Clemson University geneticist Ksenija Gasic received a $150,000, three-year grant from the United States-Israel Binational Agricultural Research and Development Fund to evaluate the biochemical and molecular regulation of carotenoid accumulation in stone fruits such as peaches, apricots and plums.
Her objective is to improve the taste, aroma and nutritional value by manipulating carotenoid content.
Carotenoids are molecules that give peaches their bright yellow and orange colors. They’re also a source of Vitamin A, contain antioxidant properties and have been suggested to reduce the risks of cardiovascular disorders and cancers, according to a news release. Additionally, carotenoids serve as precursors to chemical compounds responsible for flavor and aroma.
Gasic is a peach breeder and associate professor of horticulture with the College of Agriculture, Forestry and Life Sciences at Clemson. She also has an extensive research program focused on developing peach varieties with disease resistance, the release said.
Flavor and aroma have been largely neglected by peach breeders, who have instead focused on producing larger fruits that appeal to consumers and fetch growers more money, Gasic said in the news release.
While new peach varieties are producing larger, eye-appealing fruits, other problems have emerged, Gasic said. These larger, perishable fruits often lose flavor quickly due to inadequate storage and handling during distribution, so fruits consumers purchase aren’t nearly as tasty as those growers pick. Texture has been adversely affected too, with some varieties becoming mealy.
“Peaches require cold storage after harvest to preserve the fruit quality,” she said in the news release. “Consumers then buy peaches that look perfect, take them home and the peaches have already lost the flavor, or with some varieties, the peaches are dry.”
Gasic will collaborate on the project with Douglas Bielenberg, an associate professor of biological sciences, and researchers at the Israel Ministry of Agriculture and Rural Development. Once they have mapped the genetic expressions that create carotenoids, they can manipulate the presence of specific carotenoids to create the chemical compounds that provide desirable tastes and aromas, the release said.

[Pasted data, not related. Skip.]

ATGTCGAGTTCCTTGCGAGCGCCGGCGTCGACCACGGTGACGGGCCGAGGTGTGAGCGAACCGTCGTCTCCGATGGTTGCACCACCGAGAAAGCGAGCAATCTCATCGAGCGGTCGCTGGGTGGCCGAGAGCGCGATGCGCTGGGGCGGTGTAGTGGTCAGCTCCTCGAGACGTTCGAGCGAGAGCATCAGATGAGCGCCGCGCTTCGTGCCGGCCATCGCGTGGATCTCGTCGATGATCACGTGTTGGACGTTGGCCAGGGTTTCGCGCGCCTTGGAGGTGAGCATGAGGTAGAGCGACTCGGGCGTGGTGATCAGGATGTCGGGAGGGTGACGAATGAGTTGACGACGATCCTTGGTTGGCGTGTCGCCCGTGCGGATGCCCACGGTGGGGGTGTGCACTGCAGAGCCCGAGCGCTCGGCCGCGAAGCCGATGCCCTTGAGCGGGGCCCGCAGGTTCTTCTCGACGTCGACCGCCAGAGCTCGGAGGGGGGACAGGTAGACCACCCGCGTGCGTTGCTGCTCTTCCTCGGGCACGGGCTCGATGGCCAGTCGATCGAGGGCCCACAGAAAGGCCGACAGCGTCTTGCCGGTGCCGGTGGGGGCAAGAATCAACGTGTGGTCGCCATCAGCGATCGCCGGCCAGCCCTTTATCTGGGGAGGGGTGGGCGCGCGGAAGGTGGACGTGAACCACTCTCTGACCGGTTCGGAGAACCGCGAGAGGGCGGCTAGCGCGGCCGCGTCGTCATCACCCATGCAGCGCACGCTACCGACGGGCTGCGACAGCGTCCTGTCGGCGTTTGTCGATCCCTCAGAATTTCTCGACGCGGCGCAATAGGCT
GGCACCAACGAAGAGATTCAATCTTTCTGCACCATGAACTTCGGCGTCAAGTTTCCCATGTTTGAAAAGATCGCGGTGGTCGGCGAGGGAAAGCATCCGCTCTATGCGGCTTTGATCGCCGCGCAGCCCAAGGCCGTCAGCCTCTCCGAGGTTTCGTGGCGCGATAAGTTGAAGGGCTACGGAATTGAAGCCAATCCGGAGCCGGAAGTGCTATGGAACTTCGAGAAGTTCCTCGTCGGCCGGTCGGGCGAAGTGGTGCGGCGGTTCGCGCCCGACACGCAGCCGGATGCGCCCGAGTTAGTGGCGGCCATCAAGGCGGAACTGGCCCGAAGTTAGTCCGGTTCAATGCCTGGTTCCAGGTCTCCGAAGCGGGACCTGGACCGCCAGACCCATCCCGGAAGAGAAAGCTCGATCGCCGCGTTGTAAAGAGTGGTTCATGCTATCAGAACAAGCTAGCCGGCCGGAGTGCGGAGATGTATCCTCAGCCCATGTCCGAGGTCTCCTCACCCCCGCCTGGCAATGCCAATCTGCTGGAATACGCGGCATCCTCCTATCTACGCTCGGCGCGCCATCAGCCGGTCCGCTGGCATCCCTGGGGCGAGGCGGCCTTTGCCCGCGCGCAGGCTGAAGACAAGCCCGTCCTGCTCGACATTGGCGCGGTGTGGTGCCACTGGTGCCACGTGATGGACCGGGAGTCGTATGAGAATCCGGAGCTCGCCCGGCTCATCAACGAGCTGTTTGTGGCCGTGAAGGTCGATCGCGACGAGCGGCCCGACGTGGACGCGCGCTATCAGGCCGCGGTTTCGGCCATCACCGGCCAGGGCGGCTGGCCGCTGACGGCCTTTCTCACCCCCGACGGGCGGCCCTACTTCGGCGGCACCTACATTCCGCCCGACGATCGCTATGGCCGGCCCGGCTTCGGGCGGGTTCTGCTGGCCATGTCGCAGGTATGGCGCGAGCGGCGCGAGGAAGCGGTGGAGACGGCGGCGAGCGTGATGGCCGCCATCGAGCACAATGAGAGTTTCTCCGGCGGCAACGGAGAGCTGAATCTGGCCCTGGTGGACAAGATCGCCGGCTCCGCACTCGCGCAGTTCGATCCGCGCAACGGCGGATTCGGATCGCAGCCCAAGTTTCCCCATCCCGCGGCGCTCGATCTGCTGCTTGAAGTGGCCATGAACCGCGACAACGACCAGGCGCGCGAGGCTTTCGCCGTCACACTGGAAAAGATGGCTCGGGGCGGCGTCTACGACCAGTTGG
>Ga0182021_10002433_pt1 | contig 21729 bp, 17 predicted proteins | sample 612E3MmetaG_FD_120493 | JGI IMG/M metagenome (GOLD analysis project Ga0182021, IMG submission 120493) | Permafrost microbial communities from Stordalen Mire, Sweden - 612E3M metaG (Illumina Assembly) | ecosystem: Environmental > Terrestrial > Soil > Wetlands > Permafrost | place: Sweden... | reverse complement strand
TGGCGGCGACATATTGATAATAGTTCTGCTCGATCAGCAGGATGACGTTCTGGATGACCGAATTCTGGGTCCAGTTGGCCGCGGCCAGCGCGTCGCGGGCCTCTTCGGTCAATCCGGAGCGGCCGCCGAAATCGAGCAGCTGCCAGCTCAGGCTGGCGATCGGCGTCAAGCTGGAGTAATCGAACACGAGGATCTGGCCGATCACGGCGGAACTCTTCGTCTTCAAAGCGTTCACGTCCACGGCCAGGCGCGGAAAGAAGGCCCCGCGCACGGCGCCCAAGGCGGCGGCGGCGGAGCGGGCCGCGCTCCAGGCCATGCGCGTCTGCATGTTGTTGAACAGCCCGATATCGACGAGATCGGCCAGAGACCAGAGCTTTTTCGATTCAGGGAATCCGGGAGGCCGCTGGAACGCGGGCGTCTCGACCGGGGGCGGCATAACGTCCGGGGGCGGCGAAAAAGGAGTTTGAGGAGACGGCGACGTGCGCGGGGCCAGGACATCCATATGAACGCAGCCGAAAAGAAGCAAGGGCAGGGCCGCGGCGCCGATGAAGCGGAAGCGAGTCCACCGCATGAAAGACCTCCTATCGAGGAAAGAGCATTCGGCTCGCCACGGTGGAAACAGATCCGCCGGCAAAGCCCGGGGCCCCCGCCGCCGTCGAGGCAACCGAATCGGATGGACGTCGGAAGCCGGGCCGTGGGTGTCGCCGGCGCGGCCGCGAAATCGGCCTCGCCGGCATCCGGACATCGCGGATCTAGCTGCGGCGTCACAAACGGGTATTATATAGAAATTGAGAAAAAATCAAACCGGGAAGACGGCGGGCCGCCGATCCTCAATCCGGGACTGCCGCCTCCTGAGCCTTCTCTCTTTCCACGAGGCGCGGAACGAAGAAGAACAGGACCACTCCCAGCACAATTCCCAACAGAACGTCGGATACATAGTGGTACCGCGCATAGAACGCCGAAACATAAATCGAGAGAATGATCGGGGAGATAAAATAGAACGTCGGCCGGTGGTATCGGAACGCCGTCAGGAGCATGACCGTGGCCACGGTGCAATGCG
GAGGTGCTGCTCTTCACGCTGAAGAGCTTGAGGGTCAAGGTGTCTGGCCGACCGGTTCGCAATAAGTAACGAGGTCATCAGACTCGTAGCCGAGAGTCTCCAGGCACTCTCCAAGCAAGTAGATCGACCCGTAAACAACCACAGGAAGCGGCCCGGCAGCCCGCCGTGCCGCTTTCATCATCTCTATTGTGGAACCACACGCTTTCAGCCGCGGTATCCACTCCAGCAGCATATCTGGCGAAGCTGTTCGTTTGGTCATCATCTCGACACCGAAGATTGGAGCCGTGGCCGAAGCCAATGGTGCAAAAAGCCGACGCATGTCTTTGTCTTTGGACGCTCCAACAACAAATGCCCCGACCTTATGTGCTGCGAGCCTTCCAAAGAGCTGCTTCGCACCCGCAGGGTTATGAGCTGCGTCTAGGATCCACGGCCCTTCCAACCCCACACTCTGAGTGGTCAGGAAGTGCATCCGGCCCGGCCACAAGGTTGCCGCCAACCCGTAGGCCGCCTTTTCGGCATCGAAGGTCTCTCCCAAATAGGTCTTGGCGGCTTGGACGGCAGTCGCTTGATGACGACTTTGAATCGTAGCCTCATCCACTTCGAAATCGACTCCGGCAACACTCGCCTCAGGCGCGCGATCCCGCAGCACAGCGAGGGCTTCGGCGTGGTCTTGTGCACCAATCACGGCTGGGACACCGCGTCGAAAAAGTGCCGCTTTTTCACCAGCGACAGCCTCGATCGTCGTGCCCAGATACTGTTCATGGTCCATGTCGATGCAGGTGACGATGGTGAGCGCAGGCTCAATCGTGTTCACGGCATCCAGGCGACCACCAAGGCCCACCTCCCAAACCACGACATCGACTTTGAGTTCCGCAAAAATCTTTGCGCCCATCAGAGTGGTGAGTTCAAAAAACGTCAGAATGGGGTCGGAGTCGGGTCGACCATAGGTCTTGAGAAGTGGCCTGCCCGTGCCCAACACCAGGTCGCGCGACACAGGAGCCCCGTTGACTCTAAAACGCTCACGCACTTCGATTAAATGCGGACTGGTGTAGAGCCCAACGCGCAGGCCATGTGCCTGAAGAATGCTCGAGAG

“We’re connecting chemistry in particular varieties with the genetics, so Dr. Gasic and breeders around the world will know which varieties to use as the parents in the cross,” Bielenberg said in the release.
Peaches lack genetic diversity, a substantial roadblock for breeders, but determining how carotenoids — and the chemical compounds created during their biosynthesis — affect flavor may give breeders new options.
“We may find old cultivars that were thought to have little value, that now show good genetics for carotenoids, so maybe we can cross the things that we want,” Bielenberg said in the release. “This is a way to step back and go back to some source material that is more diverse.”
Better understanding of carotenoids and their effects on fruit traits offers other advantages for breeders, as well. The chemical compounds that typically affect the nutritional value in fruits tend to be highly influenced by environmental factors, Gasic said.
“But we don’t think carotenoids will be because it is a color,” she said in the release, “so we think it can be more genetically controlled than some other compounds that contribute to antioxidants.”